Up to the point where she discovers Stephen’s diaries, Elizabeth merely has a vague idea that her grandfather was in the Great War, and has no real interest in knowing anything about it. But the diaries make it personal, and thus begins her drive to understand both her grandfather and the events of his lifetime. Her search brings her into contact with Stephen’s CO as well as a fellow soldier, both well into their 90s; but she fails to understand from them what kind of person Stephen was, or even how the War was for them. It brings her back to the diaries, which she sets about deciphering with the help of a colleague.
Back in 1917, a battle-weary Stephen is given leave, and decides to take it in Amiens, where it all began for him. There, in completely unexpected circumstances, he meets Jeanne, Isabelle’s sister. He learns from her the events leading to them being here, including Isabelle being injured by German shelling of the town. He insists on meeting her, and there is finally some closure for him regarding Isabelle, although not in a way he anticipates. After this, however, he becomes a regular mail correspondent with Jeanne, and we see their initial mistrust of each other slowly growing into a friendship of sorts, culminating in mutual affection.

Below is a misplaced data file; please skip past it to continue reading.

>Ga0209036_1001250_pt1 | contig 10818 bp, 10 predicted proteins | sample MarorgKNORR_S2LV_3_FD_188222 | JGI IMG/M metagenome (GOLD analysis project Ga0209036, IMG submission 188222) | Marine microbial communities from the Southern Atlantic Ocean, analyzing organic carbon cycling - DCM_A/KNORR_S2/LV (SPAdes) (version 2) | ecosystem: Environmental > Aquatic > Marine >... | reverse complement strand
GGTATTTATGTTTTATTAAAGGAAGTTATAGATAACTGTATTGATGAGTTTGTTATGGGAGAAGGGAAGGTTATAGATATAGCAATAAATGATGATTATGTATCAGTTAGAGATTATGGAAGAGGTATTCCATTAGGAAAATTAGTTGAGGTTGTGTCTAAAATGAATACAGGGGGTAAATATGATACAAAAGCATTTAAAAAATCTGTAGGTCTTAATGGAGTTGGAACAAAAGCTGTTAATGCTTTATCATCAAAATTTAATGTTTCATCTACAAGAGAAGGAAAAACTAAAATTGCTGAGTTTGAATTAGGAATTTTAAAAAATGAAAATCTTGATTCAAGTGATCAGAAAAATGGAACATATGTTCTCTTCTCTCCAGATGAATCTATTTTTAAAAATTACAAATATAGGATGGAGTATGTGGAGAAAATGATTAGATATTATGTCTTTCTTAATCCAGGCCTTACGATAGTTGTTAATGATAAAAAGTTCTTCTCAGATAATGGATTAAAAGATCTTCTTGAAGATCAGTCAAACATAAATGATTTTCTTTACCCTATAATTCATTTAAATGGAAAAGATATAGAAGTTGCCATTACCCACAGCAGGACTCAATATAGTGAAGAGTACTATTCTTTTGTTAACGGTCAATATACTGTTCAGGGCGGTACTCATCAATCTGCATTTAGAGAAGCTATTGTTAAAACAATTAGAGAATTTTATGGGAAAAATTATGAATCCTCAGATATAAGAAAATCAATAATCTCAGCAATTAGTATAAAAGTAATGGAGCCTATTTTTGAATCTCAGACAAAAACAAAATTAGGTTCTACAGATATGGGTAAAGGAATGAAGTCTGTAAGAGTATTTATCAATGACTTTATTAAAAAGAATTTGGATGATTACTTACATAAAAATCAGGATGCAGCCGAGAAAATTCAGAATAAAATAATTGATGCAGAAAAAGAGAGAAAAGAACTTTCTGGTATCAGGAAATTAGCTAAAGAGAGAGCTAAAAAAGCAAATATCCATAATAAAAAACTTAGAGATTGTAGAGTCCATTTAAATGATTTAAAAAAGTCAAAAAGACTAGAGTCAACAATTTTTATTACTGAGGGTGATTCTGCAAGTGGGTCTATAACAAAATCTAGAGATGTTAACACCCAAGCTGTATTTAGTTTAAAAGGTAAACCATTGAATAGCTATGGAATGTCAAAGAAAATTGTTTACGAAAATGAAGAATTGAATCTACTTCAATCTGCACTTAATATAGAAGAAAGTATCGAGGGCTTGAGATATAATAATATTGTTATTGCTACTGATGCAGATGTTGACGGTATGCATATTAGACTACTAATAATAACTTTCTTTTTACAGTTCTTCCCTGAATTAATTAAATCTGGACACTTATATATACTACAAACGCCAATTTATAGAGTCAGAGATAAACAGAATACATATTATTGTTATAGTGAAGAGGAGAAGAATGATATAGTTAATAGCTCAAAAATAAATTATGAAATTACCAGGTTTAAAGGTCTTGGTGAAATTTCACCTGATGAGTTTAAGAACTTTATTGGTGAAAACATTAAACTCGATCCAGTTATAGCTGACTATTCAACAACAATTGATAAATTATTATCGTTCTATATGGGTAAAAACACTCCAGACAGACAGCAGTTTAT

On the front, talks of the war ending mix with talks of a last large offensive. For Stephen, both threaten to become a moot point when he gets trapped in an underground tunnel, with him and Jack the only surviving members of their party. Both are injured, Jack critically. With no hope of rescue, Jack seems resigned to his fate, but Stephen who until then has been ambivalent about dying suddenly wants to fight to live, both for himself and for all the men under him who lost their lives. The epiphany gives him strength to hold on and engineer a rescue over a course of three days, but Jack succumbs to his injuries. Stephen’s subsequent rescue, not by his own side but by the Germans just after the Armistice, and his final conversation with his former enemies before parting ways is a poignant ending of his tale.